In addition to platelets, the pathological (or dangerous) clots that cause DVT also contain immune cells called neutrophils which fight off bacterial infections. Platelets are recruited to the wall of the vein by a protein called “von Willebrand Factor” (or VWF for short). However, it remained unclear how these recruited platelets interact with neutrophils and whether this promotes the onset of DVT.

To answer this question, Constantinescu-Bercu et al. used a device that mimics the flow of blood to study how human platelets change when they are exposed to VWF. This revealed that VWF ‘primes’ the platelets to interact with neutrophils via a protein called integrin αIIbβ3. Further experiments showed that integrin αIIbβ3 binds to a protein on the surface of neutrophils called SLC44A2. Once the neutrophils interacted with the ‘primed’ platelets, they started making traps which increased the size of the blood clot by capturing other blood cells and proteins.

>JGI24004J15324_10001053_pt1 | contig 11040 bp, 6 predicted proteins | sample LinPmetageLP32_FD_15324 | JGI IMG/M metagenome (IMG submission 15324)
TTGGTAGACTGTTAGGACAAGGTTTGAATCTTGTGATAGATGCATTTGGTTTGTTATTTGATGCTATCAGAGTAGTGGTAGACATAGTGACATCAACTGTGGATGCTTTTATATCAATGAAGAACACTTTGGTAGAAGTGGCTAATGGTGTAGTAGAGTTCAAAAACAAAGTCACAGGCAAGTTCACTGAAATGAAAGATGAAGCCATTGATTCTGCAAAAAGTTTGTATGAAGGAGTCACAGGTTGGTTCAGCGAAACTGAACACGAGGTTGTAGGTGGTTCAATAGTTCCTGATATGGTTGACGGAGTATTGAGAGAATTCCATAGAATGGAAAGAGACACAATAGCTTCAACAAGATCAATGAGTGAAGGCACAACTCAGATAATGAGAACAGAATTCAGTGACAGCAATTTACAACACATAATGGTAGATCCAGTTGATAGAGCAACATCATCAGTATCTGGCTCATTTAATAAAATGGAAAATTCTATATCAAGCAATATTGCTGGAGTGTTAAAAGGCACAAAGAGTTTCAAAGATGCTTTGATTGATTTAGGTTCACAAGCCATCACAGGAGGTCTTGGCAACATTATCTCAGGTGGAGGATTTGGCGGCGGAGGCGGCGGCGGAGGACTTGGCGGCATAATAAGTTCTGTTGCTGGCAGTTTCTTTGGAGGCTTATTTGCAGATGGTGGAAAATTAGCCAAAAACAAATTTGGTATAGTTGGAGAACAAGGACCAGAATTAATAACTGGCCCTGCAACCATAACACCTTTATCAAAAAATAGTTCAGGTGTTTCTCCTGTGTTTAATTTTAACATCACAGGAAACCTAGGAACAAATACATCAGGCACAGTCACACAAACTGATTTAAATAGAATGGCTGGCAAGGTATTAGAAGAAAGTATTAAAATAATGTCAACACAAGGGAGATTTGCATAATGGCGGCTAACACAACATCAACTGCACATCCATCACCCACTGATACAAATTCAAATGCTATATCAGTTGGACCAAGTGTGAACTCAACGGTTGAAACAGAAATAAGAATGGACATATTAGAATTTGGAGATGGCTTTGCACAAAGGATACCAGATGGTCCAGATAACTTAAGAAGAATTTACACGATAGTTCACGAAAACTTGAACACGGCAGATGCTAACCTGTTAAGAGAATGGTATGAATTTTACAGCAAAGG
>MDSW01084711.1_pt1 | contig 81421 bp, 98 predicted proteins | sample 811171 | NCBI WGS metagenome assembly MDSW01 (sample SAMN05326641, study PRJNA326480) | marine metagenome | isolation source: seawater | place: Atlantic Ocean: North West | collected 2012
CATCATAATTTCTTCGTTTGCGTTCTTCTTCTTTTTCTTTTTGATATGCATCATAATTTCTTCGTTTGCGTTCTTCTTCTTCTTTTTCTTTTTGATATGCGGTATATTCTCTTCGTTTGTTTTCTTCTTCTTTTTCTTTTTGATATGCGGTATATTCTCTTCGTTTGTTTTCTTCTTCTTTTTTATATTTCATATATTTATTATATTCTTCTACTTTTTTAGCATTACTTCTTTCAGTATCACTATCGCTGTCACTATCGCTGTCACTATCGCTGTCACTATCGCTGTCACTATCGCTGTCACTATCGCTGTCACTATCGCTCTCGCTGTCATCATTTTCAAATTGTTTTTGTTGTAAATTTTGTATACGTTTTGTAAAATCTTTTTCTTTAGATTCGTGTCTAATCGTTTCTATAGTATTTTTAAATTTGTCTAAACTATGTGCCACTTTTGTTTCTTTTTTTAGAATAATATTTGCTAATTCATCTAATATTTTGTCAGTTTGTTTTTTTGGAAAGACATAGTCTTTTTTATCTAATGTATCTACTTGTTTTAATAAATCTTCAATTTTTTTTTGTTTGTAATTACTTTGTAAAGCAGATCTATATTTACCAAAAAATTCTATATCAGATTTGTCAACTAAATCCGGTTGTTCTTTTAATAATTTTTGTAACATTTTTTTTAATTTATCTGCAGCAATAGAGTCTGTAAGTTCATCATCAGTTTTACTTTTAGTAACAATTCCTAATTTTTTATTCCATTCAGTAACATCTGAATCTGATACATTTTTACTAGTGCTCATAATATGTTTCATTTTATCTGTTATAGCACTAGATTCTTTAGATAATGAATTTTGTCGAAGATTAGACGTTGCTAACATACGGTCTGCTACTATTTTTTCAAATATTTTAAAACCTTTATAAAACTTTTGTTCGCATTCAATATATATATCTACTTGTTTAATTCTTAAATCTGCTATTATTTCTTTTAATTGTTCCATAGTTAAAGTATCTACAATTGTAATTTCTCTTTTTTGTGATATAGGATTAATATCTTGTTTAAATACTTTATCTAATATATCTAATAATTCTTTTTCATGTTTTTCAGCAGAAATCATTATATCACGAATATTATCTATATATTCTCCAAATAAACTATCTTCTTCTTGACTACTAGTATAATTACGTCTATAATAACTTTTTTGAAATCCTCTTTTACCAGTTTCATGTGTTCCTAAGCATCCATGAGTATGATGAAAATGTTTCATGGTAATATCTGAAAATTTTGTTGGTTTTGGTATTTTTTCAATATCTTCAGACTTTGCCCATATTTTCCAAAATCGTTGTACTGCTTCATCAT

Finally, Constantinescu-Bercu et al. studied a genetic variant of the SLC44A2 protein which is found in 22% of people and is associated with a lower risk of developing DVT. This genetic mutation caused SLC44A2 to interact with ‘primed’ platelets more weakly, which may explain why people with this genetic variant are protected from getting DVT.

These findings suggest that blocking the interaction between ‘primed’ platelets and neutrophils could reduce the risk of DVT. Although current treatments for DVT can prevent patients from forming dangerous blood clots, they can also cause severe bleeding. Since neutrophils are not crucial for normal blood clots to form at the site of injury, drugs targeting SLC44A2 could inhibit inappropriate clotting without causing excess bleeding.